Review: Deadhouse Landing (Path to Ascendancy Book 2) by Ian C. Esslemont
If you liked Dancer’s Lament then you will love Deadhouse Landing. Featuring the same story-focused narrative, albeit delivered with broader brushstrokes, Esslemont delivers another engrossing tale of the early steps in Kellanved and Dancer’s ascent to legend and godhood. Once again providing a fascinating glimpse at the hithertofore mysterious past of two of the more engrossing and enigmatic figures from the Malazan universe. Equally important is that knowledge of the wider Malazan meta-narrative is not necessary to enjoy the book… although it does add a lot.
Deadhouse Landing picks up the story of Dancer and Kellanved shortly after their disastrous attempt to wrestle power from the Protectress of Li-Heng. Not souls to dwell on past mistakes or failures, they set their sights on a new challenge, the piratical isle of Malaz. Admittedly this ambition is perhaps more to do with happenstance than an outright plan per se, but when has a plan ever survived contact with reality? Especially when these two are involved. So when faced with a small pirate kingdom, rising tensions with the neighbouring sea power Nap, and, let’s face it, Kellanved’s individual approach to reality, Dancer has his work cut out trying to fend off knives in the back, cutlasses in the side, and monstrous teeth in the shadows.
Review: Captain America: Civil War (dir. Russo & Russo, 2016)
Better than Batman versus Superman Dawn of Justice… but that isn’t saying much. A looong film filled to the brim with action and fight sequences. Despite this there are moments of real humour and pathos, and it touches on some important and interesting themes. All in all a good action movie in the Marvel franchise.
One of my biggest complaints about the Marvel, and now the DC, movies is that they spend a lot of time setting up the next film in the franchise, rather than focusing on the film in front of them. Basically, they are so obsessed with the big picture that they lose sight of the current story at hand. While there was a little bit of that in this film (ok more than a little bit), it thankfully felt a lot more focussed on the story being told and wasn’t just adding elements to foreground the next step. What was even better was that because the characters had been introduced and explored in previous films much of the story focussed on what was happening, rather than trying to shoehorn in more backstory and character history. It did feel a lot like an Avenger’s film rather than a Captain America story, with the majority of the film falling on Chris Evan’s and Robert Downey Jr.’s shoulders. But I have to admit that they handled the large ensemble cast pretty well, and although it was stuffed to the gills with characters and fights, there was a real story hiding in there behind the heavy-handed moral lessons, the biased narrative focus, and the occasional plot hole.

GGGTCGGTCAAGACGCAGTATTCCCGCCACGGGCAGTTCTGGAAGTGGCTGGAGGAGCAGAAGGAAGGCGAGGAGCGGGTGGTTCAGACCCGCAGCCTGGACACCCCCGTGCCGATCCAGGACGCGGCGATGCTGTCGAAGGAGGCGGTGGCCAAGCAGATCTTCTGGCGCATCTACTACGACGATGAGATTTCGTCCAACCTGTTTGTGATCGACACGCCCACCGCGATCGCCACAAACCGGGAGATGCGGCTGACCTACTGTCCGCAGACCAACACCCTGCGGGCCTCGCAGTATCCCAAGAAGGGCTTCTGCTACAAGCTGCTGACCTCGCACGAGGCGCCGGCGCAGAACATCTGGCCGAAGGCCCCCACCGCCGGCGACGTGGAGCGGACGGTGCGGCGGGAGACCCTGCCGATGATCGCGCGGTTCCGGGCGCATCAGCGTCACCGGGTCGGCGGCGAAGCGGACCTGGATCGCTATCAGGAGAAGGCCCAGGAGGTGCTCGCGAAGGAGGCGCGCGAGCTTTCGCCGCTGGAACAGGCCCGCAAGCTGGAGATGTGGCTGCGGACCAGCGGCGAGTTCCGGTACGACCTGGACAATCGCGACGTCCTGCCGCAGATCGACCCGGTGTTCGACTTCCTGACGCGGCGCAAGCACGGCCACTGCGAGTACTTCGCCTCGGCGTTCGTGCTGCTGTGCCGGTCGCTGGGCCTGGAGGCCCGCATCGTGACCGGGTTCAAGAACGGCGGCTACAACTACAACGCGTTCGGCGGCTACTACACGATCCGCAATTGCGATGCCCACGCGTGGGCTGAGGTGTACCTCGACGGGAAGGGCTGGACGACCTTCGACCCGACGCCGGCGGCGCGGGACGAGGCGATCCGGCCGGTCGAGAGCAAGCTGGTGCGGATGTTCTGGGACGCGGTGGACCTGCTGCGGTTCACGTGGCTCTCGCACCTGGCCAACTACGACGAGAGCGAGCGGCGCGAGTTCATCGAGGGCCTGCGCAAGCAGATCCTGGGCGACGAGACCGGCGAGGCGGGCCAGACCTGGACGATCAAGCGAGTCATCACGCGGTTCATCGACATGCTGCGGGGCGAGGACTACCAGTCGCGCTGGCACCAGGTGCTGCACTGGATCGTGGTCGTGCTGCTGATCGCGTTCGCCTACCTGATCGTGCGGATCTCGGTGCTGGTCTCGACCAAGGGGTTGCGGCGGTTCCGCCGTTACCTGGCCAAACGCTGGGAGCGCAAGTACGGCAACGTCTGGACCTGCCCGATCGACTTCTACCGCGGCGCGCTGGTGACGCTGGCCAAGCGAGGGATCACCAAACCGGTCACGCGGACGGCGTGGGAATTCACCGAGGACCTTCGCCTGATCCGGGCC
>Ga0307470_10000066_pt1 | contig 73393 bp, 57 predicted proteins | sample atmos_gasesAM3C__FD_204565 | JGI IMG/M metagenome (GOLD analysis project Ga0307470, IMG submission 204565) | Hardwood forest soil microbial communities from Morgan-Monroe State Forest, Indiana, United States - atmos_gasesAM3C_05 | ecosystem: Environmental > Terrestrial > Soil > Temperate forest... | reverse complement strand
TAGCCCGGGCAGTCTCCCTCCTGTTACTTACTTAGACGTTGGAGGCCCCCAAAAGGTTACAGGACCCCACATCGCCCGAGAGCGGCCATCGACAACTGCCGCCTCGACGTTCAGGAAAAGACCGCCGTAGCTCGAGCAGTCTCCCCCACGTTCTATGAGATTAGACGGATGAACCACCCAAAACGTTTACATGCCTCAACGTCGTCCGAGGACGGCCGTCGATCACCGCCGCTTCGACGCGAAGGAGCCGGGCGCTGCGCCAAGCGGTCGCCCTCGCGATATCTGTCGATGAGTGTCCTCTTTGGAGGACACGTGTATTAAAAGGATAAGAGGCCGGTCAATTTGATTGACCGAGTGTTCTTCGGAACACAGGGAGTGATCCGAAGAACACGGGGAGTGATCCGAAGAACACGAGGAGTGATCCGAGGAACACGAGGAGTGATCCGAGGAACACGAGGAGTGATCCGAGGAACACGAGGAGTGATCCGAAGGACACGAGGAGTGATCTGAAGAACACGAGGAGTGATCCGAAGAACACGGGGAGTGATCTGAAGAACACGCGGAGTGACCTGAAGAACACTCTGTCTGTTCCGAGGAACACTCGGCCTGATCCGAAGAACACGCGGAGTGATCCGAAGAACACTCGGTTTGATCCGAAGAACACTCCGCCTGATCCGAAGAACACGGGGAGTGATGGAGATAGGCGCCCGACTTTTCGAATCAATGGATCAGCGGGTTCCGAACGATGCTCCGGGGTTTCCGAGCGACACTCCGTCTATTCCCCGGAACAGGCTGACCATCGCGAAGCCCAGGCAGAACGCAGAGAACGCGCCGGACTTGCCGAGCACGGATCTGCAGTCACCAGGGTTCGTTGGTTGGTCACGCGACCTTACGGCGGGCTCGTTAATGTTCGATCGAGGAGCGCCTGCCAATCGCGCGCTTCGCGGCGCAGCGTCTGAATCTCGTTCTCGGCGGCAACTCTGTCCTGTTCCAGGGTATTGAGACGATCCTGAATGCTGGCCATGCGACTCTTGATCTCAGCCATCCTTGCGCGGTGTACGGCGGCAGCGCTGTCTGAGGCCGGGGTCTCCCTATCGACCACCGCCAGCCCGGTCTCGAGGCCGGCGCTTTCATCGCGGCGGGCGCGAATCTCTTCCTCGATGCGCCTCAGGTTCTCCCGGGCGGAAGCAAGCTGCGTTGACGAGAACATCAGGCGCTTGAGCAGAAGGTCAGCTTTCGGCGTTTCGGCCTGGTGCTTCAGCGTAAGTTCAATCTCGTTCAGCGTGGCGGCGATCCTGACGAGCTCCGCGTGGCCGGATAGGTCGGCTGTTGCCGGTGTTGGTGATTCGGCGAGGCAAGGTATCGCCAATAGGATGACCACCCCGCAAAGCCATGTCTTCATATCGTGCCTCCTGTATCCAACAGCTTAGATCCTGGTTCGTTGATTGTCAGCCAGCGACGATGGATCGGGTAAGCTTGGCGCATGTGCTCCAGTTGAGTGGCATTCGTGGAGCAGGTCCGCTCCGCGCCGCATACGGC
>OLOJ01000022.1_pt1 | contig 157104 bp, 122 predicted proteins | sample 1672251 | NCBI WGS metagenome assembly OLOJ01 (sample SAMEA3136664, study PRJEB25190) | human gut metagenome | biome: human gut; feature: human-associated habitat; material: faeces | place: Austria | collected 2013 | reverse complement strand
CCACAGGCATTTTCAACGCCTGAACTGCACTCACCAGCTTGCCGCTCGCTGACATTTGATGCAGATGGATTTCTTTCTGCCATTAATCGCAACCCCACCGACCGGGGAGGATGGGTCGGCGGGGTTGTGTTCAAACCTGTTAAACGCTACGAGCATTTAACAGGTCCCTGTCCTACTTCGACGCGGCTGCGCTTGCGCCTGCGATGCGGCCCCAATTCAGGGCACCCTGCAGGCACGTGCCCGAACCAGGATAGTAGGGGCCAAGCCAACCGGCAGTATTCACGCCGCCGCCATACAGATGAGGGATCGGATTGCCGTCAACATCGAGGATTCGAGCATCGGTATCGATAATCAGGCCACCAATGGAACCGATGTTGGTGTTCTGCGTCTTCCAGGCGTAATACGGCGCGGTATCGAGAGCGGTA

Review: Fall of Light Book Two of the Kharkanas Trilogy by Steven Erikson
If you liked Forge of Darkness then you will like Fall of Light. Same Shakespearean style and tone, although this time there are more elements of comic relief and respites from the darkness. The civil war continues, the factions become more delineated and yet messier, and the War on Death gets some more attention. What can I say? It is a book two, so it follows on from Forge.
(Spoilers for the first chapter, but no further)
With Forge of Darkness, Steven Erikson launched into the mythic history of the Tiste and began the story about the sundering of their civilisation and the creation of the distinct races. Fall of Light continues this epic fantasy narrative by delving even deeper into the tensions that run rife in a civil war, and by exploring the various factions and how the individuals within those factions often have their own agendas. It is always easy to see the grand sweeping movements that alter societies, but part of the focus of Fall is on how individuals actually shape and alter the course of history, almost without knowing it. Some events seem inevitable, others can be changed, and the reader is in the privileged position to see how individual ambition, pride, and simple mistakes, cost the realm dear.
Review: Pride and Prejudice and Zombies (dir. Burr Steers, 2016)